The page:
Lake Katonah has never existed in isolation from the surrounding area, so it may be useful to begin any description of our community with a brief summary of conditions and events that preceded us. While many of the things to be described are well known to those who have spent some time in this area, those who have come here from other parts of the country may not be familiar with them; I hope, then, that those longer in residence will bear with us.
The lake is, of course, named after the hamlet, which in its turn was named after Chief Catoonah. Since the very name of our lake and Club reflects the Native American background of our area, a brief mention of the first people on the land seems in order.
Chief Catoonah was a 17th century Sachem of the Ramapos, who were part of the Wappinger Confederacy. The Wappingers in their turn were Mohegans who belonged to the great Algonquian group. We know something of the romantic history of these and other Native Americans from James Fenimore Cooper, and after reading one of his books it may not be too difficult to picture an Uncas or Chingachgoock-like Native American stalking on moccasined feet amid our hills or on the verge of our lake.
When we bought our house here in 1970, William Kellogg, one of the lawyers at the closing, told us how as a boy in the early years of the century he had often come to the area of Lake Katonah to hunt arrowheads. Evidently it was considered a place rich in those artifacts, and probably still is, though few children seem to search for them these days.
The Native Americans found no shortage of game in the surrounding hills and woods, and if they returned today they would still find abundant animals. Those with rummaged garbage cans and chewed shrubbery can attest to the presence of raccoon and deer, and many have had near collisions with deer – especially on Todd Road.
The ancient habits of the natives were disturbed by the Dutch Colonists spreading northward up the Hudson Valley from New Amsterdam. In 1697, the land that contains Lake Katonah became part of the Manor of Stephanus Van Cortlandt, whose vast private holding stretched all the way east from the Hudson River. Did our lake, woods, and hills witness the coming and going of sturdy Dutch patroons, eyeing with satisfaction their newly acquired countryside? It was said that Van Cortlandt occasionally made forays into the “wild lands” from his manor house on the Hudson, but for the most part the land was occupied solely by Native Americans.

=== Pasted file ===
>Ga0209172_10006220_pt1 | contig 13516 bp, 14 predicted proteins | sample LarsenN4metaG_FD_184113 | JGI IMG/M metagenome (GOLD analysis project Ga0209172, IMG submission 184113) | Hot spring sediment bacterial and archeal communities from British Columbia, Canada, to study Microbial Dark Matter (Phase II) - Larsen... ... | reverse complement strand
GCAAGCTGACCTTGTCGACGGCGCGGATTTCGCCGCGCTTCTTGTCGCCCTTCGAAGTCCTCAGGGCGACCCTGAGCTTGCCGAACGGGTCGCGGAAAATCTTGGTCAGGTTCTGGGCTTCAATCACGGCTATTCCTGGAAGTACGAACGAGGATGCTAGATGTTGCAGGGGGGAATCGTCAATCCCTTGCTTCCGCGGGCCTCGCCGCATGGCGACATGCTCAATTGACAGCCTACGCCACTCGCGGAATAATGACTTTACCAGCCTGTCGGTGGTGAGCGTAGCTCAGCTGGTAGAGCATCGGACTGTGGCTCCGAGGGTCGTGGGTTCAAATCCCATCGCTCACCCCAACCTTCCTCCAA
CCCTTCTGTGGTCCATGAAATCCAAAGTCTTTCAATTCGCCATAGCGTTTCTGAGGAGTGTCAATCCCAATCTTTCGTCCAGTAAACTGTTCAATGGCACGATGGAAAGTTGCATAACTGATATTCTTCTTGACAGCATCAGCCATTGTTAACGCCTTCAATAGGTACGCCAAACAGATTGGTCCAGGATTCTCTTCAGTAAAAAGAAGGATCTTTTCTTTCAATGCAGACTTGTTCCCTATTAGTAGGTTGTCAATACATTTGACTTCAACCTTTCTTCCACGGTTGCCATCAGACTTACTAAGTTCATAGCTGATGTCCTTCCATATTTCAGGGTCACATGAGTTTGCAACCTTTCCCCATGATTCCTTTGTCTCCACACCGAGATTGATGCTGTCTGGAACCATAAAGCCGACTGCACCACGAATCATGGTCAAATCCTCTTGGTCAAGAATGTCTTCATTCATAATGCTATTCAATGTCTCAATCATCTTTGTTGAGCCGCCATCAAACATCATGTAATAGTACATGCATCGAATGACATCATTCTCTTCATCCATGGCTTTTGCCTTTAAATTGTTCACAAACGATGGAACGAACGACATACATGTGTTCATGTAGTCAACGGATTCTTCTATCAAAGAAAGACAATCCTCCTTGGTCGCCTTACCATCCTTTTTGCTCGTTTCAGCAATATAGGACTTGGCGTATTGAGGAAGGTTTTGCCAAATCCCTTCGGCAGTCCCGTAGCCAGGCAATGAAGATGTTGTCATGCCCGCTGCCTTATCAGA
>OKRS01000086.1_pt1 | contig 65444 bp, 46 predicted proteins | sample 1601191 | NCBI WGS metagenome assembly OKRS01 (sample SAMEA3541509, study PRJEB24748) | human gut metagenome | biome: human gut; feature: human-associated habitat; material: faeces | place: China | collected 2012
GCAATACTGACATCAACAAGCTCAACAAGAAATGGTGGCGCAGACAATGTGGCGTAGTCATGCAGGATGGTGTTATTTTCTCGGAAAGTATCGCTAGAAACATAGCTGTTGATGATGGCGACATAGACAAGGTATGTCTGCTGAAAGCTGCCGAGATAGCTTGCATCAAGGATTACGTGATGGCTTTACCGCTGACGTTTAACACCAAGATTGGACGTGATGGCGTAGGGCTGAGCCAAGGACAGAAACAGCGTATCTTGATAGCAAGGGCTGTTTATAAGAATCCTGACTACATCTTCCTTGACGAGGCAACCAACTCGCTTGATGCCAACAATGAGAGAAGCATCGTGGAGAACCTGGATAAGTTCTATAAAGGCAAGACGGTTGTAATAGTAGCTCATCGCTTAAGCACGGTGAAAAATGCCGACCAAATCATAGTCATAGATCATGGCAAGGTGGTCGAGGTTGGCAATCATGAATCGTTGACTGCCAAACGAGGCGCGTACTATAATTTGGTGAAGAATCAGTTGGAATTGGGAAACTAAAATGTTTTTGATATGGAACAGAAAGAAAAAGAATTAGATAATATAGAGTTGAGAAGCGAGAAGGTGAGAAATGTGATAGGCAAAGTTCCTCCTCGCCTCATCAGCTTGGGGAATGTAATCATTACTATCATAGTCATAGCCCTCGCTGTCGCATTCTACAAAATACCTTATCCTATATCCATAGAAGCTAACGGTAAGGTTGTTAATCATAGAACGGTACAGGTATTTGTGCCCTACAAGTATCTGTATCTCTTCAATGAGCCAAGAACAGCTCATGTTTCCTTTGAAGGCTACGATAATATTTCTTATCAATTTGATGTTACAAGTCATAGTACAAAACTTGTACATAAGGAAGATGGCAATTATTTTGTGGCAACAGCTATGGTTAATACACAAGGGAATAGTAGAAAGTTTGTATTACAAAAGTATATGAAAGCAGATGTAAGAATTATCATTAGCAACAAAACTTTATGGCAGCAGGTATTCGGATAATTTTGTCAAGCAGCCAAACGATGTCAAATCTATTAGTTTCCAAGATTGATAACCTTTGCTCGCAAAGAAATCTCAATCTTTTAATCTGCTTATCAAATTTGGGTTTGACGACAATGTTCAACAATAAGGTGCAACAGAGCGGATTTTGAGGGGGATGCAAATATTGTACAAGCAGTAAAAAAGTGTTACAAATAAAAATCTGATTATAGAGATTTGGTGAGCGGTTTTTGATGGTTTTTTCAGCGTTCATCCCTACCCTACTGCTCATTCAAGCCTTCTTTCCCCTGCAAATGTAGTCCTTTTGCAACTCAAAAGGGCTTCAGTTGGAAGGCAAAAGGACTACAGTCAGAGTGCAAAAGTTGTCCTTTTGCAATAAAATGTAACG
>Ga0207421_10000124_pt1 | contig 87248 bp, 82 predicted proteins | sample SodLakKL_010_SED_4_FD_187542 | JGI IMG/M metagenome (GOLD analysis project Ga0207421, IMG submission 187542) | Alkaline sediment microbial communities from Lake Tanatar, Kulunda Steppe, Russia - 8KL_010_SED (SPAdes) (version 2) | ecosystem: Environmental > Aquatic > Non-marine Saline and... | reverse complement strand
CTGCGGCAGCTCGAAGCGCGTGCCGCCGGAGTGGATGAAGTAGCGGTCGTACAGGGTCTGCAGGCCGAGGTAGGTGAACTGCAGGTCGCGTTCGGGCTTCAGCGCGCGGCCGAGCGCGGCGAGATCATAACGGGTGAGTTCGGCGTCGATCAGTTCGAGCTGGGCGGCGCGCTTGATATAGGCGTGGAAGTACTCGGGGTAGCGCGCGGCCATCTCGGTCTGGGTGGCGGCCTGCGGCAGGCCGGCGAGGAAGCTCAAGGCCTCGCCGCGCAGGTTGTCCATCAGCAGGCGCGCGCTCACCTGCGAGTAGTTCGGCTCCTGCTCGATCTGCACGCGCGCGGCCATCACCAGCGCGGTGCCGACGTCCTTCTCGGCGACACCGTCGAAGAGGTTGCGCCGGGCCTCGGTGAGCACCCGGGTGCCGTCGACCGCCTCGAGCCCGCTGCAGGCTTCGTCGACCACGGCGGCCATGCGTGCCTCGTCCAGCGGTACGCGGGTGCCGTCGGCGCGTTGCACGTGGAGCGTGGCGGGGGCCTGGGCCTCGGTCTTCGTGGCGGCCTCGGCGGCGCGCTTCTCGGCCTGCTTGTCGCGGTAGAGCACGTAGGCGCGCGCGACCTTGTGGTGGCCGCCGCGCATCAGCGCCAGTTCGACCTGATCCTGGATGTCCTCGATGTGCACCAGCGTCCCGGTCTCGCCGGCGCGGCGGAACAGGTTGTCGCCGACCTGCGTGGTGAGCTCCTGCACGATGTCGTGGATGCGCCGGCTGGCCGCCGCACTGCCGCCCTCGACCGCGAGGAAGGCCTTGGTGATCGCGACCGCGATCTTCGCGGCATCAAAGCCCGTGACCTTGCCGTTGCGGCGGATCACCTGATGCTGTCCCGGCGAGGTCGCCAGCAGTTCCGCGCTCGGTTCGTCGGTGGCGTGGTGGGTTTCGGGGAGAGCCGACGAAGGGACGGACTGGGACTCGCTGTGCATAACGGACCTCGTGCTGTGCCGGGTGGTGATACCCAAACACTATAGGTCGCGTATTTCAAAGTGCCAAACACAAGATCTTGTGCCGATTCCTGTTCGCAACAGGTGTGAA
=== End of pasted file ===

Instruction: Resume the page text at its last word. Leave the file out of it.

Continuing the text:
When Van Cortlandt died, his holdings were divided among his many children, and our area passed to his daughter Gertrude Beekman, a surname well known to anyone who has ever lived in New York City. More familiar to us, perhaps, are names belonging to families of New England colonial stock who began arriving in the 18th century: Todd, Brady, Holly, Miller, Silkman, and Merritt. They usually leased farmland from the Lord of the Manor and often purchased it as the opportunity arose. They cut down trees and cleared the land of stones, piling them up to form low fences, which still crisscross the area.
The Revolutionary War arrived, and armed men from both sides roamed the countryside terrorizing the inhabitants. Tory sympathizers raided and plundered the Brady house, on the site of the present large yellow house with the white pillars near the intersection of Increase Miller Road and Route 138. Some believe that George Washington set up headquarters briefly at Goldens Bridge to supervise the withdrawal of his troops from White Plains.
After the war more settlers came into the area, and more of the land was cleared. In the early 19th century Todd Road (then called Weeks Street), despite the fact it had only one lane, was part of the direct route from Stamford and other Connecticut ports to Tarrytown. Stagecoaches and wagons thundered and creaked along the road, no doubt raising dust as cars do now, often stopping at the Waccabuc Road Inn, the white colonial house at the sharp curve west of Lake Katonah.
By the third quarter of the 19th century, much of the area was given over to Edward Brady’s cattle. It was Brady who built one of the largest cattle and dairy businesses in the county, starting from a farmhouse on the present site of the Increase Miller School. He later took over the large yellow house with the white pillars from his brother Simeon. In 1849 he built the white Victorian house across from the clubhouse, presently occupied by Barbara Peabody and Michael Cusick. After Edward Brady’s death in 1906, one of his sons, Arthur, came into possession of this house and the land that presently includes Lake Katonah.